On a recent visit to a local supermarket I noticed something new being displayed on the keypad before the transaction starts:
(“Did you know that you can remove the PIN pad to enter your PIN?”)
Picking up the keypad will allow the cardholder to align it such that bystanders, or the merchant, cannot observe the PIN as it is entered. On the one hand, this seems sensible (if we assume that the only way to get the PIN is by observation, no cameras are present, and that even more cardholder liability is the solution for card fraud). On the other hand, it also makes some attacks easier. For example, the relay attack we demonstrated earlier this year, where the crook inserts a modified card into the terminal, hoping that the merchant does not ask to examine it. Allowing the cardholder to move the keypad separates the merchant, who could detect the attack, from the transaction. Can I now hide the terminal under my jacket while the transaction is processed? Can I turn my back to the merchant? What if I found a way to tamper with the terminal? Clearly, this would make the process easier for me. We’ve been doing some more work on payment terminals and will hopefully have some more to say about it soon.
Handling the terminal is also good for helping cardholders detect a cleverly mounted tampered terminal, if they know what to look for (on occasion I examine terminals at shops but try not to seem too eager as I’m never sure if “it’s OK, I’m a researcher” would get me out of trouble). According to APACS‘ “Retailer advice“, terminal tampering is recognized as a very real threat (unfortunately, it assumes that merchants are universally honest). It is interesting to read that they actually recommend that merchants place a CCTV to cover the till area, but only such that the cardholder’s PIN cannot be observed. I wonder how that is reconciled with encouraging the cardholder to move the pad.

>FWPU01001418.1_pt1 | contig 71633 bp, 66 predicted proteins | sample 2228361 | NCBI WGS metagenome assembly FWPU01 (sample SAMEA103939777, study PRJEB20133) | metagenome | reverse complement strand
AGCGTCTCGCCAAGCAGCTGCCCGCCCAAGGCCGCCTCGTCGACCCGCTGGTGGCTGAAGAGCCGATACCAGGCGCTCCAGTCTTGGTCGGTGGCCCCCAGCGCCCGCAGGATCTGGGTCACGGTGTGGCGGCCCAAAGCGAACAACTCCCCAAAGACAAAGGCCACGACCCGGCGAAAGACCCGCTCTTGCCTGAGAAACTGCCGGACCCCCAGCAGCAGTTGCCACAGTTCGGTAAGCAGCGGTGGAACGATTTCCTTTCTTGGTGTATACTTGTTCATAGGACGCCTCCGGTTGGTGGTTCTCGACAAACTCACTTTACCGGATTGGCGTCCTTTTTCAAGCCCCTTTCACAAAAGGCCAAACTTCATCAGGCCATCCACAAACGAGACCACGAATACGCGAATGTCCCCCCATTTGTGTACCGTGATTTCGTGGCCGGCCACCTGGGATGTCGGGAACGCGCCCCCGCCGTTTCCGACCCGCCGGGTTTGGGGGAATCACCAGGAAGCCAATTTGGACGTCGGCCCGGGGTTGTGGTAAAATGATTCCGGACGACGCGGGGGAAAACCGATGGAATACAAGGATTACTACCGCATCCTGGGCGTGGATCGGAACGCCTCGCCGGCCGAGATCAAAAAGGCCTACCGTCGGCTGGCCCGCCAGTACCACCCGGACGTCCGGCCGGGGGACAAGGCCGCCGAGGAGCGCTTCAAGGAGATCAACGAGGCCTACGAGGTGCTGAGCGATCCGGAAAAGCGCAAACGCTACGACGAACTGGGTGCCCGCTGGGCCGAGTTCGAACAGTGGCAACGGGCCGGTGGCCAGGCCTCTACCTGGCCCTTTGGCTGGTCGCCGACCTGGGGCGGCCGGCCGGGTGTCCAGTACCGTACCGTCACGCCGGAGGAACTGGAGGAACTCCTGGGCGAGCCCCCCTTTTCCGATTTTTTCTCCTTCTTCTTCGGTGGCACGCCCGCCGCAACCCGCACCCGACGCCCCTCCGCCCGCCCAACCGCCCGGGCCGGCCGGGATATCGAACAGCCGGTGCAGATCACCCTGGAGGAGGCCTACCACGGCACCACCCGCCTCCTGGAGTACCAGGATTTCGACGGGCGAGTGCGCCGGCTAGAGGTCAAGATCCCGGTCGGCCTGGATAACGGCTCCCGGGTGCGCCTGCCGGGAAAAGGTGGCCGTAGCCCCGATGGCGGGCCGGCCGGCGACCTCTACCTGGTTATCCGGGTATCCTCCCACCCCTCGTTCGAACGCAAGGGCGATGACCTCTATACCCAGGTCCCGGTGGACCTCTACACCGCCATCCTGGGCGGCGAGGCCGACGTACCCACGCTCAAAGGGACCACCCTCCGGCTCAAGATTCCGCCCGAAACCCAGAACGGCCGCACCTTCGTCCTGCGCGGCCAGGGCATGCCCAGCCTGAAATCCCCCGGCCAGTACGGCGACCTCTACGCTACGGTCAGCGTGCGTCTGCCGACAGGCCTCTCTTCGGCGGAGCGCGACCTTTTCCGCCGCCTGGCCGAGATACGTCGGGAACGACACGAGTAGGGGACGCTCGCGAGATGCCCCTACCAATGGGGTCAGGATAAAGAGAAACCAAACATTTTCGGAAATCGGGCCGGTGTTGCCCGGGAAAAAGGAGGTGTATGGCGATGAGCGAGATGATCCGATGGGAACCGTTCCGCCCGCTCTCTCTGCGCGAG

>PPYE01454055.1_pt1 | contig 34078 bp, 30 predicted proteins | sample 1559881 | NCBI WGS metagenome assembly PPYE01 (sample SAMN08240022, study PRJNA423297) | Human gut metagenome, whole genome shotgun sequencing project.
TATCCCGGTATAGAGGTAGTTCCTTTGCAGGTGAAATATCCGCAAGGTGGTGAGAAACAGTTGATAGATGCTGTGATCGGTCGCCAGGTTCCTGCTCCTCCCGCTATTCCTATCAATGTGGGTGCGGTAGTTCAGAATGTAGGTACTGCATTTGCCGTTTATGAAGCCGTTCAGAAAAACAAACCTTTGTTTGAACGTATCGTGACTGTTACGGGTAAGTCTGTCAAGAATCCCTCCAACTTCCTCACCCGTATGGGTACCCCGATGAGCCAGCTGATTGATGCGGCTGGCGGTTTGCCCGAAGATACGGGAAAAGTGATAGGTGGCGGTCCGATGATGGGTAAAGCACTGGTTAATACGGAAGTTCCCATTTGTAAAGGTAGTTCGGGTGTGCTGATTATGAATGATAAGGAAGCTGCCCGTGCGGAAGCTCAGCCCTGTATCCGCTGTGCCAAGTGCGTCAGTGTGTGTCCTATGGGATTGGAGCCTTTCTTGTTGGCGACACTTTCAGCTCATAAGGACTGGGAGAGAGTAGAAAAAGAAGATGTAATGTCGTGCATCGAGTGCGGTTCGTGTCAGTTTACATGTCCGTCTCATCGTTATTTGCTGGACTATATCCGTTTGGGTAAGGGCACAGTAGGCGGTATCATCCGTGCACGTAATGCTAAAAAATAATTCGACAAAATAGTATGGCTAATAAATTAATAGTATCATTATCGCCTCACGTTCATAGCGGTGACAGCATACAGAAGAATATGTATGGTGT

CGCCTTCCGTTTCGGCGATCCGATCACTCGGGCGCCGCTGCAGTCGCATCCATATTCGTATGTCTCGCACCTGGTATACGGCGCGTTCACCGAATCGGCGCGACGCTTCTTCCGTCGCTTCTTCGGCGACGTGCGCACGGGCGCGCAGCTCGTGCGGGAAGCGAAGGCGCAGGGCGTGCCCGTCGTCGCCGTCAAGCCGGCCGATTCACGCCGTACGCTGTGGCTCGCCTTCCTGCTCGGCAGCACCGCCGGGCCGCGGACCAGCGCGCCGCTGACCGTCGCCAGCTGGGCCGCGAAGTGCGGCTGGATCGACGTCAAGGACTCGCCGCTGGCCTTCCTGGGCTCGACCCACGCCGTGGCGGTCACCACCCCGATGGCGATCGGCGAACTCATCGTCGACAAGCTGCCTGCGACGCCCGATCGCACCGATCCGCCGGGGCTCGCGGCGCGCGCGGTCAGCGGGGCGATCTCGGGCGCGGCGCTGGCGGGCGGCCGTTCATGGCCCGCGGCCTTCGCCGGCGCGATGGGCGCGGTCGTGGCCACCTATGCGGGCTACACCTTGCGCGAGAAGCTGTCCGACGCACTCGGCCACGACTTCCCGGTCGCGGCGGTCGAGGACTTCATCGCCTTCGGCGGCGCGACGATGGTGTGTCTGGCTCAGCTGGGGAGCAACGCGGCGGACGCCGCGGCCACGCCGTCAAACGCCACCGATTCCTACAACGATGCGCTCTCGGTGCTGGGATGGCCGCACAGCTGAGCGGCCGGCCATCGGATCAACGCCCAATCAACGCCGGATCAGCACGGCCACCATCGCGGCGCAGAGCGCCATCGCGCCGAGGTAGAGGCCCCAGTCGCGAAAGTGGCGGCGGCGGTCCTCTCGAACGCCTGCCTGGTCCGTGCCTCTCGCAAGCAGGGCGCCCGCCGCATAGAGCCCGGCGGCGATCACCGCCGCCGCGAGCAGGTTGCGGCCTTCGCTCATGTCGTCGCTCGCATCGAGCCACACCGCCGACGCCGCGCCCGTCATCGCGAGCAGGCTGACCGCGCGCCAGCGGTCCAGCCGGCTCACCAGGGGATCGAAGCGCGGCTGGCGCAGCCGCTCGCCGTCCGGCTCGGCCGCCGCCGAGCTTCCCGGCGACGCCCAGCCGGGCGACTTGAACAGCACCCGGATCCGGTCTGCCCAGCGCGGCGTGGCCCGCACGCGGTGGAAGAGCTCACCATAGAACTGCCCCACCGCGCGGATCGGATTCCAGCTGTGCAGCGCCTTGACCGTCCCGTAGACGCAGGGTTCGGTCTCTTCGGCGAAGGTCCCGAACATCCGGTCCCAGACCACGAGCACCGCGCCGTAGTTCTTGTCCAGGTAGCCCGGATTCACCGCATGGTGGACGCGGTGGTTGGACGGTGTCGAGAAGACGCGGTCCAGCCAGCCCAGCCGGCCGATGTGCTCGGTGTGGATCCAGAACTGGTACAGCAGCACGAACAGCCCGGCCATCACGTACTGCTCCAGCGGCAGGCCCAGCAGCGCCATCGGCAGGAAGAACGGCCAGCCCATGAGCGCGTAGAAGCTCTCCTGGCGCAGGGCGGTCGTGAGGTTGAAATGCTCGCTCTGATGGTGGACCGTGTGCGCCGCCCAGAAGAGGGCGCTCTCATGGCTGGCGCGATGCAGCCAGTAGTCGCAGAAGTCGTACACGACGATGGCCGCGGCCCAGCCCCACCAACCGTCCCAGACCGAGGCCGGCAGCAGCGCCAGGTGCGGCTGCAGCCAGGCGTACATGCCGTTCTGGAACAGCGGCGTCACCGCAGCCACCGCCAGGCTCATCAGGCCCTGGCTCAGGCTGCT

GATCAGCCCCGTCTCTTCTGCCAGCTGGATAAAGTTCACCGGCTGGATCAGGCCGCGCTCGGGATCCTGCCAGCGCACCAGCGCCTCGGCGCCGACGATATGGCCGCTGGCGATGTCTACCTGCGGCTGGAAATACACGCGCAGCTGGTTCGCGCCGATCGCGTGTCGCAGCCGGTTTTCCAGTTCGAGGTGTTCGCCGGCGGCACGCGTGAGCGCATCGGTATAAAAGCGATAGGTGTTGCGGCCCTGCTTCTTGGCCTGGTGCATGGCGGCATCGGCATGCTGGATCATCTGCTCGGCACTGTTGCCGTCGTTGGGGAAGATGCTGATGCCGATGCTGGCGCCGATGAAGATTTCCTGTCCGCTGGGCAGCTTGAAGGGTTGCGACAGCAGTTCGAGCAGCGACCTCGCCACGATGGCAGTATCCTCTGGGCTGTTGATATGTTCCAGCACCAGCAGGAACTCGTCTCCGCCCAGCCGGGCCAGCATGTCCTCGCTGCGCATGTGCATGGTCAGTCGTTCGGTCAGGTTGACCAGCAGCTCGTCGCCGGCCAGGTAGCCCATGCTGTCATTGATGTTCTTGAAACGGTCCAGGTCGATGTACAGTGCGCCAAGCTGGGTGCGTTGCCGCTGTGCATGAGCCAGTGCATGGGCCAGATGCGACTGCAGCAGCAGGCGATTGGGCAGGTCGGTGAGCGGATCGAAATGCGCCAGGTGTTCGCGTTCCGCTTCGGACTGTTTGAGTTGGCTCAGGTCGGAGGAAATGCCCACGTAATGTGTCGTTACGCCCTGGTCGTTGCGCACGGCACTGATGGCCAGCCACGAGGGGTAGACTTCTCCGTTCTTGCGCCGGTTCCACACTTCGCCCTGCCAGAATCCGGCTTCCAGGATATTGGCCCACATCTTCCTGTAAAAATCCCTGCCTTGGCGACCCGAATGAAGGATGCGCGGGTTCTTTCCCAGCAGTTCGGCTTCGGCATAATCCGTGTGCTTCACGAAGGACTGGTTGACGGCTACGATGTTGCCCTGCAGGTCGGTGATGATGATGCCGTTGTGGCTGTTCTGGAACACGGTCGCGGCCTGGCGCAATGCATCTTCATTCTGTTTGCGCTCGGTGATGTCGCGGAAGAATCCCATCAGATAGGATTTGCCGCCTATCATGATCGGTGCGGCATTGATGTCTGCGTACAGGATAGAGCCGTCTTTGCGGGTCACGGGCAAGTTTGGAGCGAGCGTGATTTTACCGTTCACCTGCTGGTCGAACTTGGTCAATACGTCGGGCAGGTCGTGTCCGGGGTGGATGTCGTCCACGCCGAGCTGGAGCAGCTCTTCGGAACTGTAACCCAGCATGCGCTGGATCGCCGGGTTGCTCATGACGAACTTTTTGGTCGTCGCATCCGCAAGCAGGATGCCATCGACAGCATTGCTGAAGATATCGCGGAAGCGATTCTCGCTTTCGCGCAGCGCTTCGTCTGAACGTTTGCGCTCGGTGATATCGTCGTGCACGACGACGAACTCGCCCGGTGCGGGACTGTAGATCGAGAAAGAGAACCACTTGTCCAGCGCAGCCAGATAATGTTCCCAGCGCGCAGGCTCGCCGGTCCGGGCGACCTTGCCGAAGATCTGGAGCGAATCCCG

In this context I should mention that earlier this year we’ve seen Ingenico attempt at protecting against PIN observation by using “ViewSafe“, a magnifying glass mounted on top of the keypad such that the keys can only be viewed from the cardholder’s vantage point. The design has two main flaws, though. Firstly, the magnifying contraption is retractable when it should be fixed, and secondly, it provides a convenient setting for mounting a camera. The first trial was in our local Cambridge Boots store, so I had a few opportunities to see that none of the terminals had the magnifying glass in its “operational” state. I couldn’t find references to how successful the trials were and if these magnifying glasses are now more widely used.